ε = e ÷ d
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A magnetic field is an area surrounding a magnet in which the effect of that magnet can be felt. The poles of other magnets experience a force of attraction or repulsion inside a magnetic field.
A magnetic field is generated by a source magnet or by a time-varying electric field.
A magnetic field is donated by ‘B’ & its unit of measurement is Tesla (T) or Gauss (G). The instrument used for the measurement of the magnetic field is called magnetometer.
A magnetic field can be generated either by a magnet or a time-varying electric field.
A magnet poses two poles called north & south poles. The magnetic field line originates from the north pole & goes into the south pole of the magnet. The magnetic field lines go into the south pole forming a closed loop. Whereas the electric field lines do not form a closed loop.
Therefore, the Magnetic field only exists in a dipole i.e. it always has two poles north & south poles joined by a closed loop of magnetic field lines. While electric can exist in monopole forming straight lines going outward or inward in a charge.
Magnetic Field Equation:
B = Φb ÷ A
- B = Magnetic field
- Φb = magnetic flux
- A = area
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Differences between Electric Field & Magnetic Field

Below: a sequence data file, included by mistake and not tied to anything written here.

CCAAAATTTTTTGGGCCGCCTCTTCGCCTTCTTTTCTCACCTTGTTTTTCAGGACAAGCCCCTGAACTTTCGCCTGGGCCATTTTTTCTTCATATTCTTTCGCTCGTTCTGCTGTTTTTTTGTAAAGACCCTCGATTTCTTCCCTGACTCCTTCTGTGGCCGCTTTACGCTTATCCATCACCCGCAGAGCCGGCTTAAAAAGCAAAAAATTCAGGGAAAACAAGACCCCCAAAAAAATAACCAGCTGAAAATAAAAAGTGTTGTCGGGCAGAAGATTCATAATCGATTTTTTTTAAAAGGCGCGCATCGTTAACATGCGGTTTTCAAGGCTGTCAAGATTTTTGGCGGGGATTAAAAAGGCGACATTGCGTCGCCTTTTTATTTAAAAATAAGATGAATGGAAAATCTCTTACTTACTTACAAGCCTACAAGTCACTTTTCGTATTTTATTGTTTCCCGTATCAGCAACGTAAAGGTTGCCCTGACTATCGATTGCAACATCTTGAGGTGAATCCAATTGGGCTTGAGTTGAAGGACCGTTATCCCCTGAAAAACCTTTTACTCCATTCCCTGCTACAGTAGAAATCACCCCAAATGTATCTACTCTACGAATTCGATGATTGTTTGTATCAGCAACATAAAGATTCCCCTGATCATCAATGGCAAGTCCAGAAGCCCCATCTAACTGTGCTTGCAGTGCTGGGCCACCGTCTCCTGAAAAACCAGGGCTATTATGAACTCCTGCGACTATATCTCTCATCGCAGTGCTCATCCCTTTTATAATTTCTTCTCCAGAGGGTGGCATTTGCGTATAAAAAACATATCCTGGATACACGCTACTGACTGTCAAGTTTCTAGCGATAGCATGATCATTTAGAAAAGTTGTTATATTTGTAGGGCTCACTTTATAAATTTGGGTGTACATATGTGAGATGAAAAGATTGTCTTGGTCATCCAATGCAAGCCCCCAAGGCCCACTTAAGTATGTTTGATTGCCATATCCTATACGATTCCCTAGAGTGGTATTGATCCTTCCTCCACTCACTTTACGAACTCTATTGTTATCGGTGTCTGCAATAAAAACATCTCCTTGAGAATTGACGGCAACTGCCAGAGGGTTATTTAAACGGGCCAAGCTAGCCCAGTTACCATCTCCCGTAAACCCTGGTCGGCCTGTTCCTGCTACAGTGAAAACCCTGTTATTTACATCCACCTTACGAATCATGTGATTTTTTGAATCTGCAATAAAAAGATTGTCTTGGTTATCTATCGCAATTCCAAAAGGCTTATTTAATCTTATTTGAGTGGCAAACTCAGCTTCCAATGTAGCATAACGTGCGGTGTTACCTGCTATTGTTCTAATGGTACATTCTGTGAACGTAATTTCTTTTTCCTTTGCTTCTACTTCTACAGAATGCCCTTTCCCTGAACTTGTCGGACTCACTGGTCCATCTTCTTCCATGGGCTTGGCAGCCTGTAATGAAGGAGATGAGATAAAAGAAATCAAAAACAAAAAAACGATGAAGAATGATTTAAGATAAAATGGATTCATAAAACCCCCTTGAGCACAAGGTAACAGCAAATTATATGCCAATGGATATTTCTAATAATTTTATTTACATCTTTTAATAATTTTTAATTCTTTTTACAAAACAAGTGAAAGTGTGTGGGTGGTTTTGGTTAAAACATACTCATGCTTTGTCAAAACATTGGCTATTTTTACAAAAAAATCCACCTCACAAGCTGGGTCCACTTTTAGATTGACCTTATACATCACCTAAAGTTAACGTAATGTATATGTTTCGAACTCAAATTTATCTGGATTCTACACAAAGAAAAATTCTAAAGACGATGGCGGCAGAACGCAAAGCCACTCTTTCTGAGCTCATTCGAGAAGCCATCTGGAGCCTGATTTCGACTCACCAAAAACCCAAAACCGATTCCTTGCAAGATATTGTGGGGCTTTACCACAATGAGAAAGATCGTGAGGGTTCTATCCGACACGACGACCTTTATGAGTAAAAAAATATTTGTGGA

The following comparison table shows the main differences between magnetic field and electric field.
|The area surrounding an electric charge where its effect is felt.
|The area surrounding a magnet where its effect is felt.
|It exerts a force of repulsion or attraction on other charges.
|It exerts a force of repulsion or attraction on poles of other magnets.
|It is denoted by the symbol “E”.
|It is denoted by the symbol “B”.
|Its formula is E = F / Q.
|Its formula is B = Φb / A.
|Its unit of measurement is newton / coulomb (N/C) or volt / meter.
|Its unit of measurement is Tesla (T) or Gauss (G), where 1 Tesla = 10,000 Gauss.
|It is measured using an electrometer.
|It is measured using a magnetometer.
|It is inherently generated surrounding a charge or by varying a magnetic field.
|It is generated surrounding a magnet or by varying an electric field.
|Electric charges can be either negative or positive both having electric fields on its own.
|The magnet always has two poles i.e. north pole & south pole.
|Electric field lines originate from positive charge & terminate at a negative charge.
|Magnetic field lines originate from the north pole & goes into the south pole.
|The electric field lines does not form closed loop.
|The magnetic field lines form closed loop.
|It is mono pole i.e. single separate charge having straight electric field lines outward or inward.
|It is dipole i.e. every magnet has north & south pole & magnet field lines start from north pole into the south pole.
|In electromagnetic wave, it oscillates perpendicular to the magnetic field.
|In Electromagnetic wave, it is perpendicular to the electric field.
|It exists in two dimensions.
|It exists in three dimensions.
|Electric field can do work i.e. the particles change direction & moves.
|It cannot do work i.e. the particles change direction but does not move.